FNE Film Meets Games: Q&A with Czech Animation Director Bára Anna Stejskalová

PRAGUE: FNE spoke with Bára Anna Stejskalová, Czech animation director and scriptwriter, about her animated films as well as the state of the Czech animation industry and its connections with gaming.

Bára Anna Stejskalová began her studies at the University of Arts at Bournemouth and transferred to Prague’s FAMU. In 2018 she participated in the Erasmus internship in the Production Design department at IADT in Dublin. Her bachelor’s film The Fishermen (2017) was nominated for BAFTA Shortlist, while her master graduation film Love Is Just a Death Away (2020) is presently touring worldwide festivals.

Central and Eastern Europe is one of the most important locations for global games developers and studios, and artists in the region are increasingly working for both film and games. FNE looks at how these two sectors of the entertainment industry are converging and why this trend is important for the future development of both.

FNE: Which animated films have inspired you?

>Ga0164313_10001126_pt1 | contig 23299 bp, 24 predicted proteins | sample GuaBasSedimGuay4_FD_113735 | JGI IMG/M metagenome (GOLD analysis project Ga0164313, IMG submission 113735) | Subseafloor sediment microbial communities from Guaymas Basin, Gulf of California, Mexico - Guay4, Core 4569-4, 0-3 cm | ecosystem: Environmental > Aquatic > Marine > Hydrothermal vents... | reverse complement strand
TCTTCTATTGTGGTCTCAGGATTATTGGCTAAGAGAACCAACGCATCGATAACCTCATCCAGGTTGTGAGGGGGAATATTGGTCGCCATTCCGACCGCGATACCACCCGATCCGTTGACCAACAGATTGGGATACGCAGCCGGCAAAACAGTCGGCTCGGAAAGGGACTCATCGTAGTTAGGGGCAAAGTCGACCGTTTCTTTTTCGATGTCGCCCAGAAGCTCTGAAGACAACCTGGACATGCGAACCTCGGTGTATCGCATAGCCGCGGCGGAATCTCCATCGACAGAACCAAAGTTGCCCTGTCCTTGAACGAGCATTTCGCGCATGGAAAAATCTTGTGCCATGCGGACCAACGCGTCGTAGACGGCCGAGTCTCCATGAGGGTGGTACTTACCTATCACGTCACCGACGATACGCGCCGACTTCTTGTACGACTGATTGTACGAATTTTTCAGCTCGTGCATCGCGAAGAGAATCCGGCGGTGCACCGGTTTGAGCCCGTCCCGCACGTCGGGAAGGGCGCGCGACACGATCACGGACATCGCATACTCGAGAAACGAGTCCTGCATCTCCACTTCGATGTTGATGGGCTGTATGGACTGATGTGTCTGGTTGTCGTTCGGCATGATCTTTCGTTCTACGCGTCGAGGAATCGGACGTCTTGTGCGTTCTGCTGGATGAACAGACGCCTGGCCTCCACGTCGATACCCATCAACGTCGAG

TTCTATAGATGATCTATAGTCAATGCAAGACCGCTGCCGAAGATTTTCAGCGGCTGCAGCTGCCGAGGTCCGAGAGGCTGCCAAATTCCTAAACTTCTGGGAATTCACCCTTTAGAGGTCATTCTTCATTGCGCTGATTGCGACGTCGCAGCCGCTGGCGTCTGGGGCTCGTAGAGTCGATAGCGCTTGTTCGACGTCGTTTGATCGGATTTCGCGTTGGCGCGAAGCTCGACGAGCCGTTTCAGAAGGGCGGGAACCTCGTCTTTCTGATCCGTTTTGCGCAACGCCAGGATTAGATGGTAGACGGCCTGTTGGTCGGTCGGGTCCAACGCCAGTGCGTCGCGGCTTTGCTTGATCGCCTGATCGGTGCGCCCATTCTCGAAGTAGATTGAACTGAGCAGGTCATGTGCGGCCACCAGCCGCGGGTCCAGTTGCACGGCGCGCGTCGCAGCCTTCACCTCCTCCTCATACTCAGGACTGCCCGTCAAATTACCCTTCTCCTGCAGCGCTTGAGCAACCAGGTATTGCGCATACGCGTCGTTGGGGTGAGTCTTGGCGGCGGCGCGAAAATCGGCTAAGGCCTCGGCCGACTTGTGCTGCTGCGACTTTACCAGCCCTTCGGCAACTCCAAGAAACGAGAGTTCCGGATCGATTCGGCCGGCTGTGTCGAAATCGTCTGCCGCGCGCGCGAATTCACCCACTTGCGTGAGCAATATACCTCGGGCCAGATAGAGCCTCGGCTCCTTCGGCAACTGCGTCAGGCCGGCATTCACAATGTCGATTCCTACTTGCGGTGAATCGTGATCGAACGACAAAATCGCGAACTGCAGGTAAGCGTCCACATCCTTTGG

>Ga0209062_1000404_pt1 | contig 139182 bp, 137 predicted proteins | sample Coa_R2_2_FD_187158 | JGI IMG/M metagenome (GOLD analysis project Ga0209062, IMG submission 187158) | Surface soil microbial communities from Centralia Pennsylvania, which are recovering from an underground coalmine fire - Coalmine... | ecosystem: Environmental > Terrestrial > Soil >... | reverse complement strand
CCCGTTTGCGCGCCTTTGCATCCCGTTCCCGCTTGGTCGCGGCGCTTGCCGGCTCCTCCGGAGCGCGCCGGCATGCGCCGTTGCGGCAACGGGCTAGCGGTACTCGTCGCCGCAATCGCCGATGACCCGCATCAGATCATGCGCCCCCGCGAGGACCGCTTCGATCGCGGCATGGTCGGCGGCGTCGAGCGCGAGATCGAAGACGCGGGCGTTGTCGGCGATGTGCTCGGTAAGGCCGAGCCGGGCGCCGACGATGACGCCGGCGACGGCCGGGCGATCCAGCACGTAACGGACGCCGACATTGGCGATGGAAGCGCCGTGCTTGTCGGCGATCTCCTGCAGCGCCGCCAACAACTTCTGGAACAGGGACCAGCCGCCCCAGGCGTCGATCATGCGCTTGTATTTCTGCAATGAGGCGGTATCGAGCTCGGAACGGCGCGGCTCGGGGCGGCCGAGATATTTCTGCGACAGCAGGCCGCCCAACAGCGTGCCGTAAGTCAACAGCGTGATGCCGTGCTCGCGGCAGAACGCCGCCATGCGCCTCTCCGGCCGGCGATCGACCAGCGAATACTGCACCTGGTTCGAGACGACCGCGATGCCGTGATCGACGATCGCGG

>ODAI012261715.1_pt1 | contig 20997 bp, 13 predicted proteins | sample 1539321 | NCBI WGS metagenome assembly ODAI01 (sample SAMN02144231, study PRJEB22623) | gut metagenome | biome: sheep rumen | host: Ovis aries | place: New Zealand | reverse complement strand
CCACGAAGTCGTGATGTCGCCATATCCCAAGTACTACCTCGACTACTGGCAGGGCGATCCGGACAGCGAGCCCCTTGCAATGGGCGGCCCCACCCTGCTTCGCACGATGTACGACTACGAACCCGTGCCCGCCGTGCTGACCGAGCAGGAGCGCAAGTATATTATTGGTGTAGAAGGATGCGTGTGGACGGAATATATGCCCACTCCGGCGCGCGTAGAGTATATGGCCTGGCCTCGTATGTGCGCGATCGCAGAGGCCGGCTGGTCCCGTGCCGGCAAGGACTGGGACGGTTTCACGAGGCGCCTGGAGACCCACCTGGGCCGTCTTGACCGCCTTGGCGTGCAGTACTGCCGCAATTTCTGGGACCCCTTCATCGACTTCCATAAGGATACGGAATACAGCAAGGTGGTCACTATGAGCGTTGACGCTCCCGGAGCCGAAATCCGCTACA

Bára Anna Stejskalová: I remember the first film I saw and I was truly amazed, wow, maybe this is something that I would love to do one day. It was Princess Mononoke (1997) by Hayao Miyazaki. What caught me was the combination of beauty and brutality, the blood and the petals. I remember I watched it on the Czech Television when I was probably 7. It was very late and my mom came in and she saw a bit of the film. She forbade me to watch it, so I had to wait a couple of years to finish it. My other inspiration is, of course, the uncanny stop-motion film Madame Tutli-Putli (2007) by Chris Lavis and Maciek Szczerbowski.

FNE: What can you tell us about your animated projects The Fishermen (2017) and Love Is Just a Death Away (2020)? What differentiates and connects them visually and technically?

Bára Anna Stejskalová: They’re both very personal stories because I don’t have that much of an imagination. Therefore, most of the things that happen in the films actually happened to me in real life. I just managed to turn them into stop motion films. I think they’re both about love in a certain way, even though The Fishermen (2017) is mostly about accepting yourself and who you are, even with the bad stuff and the good stuff, and that can ultimately transform you.

The idea of transformation is definitely the connection between them. Technically, they are connected by stop motion because that’s the medium I love the most, because you actually get to create something with your hands, and you can move around in the set and just touch the things you make. Playing a tiny God really 🙂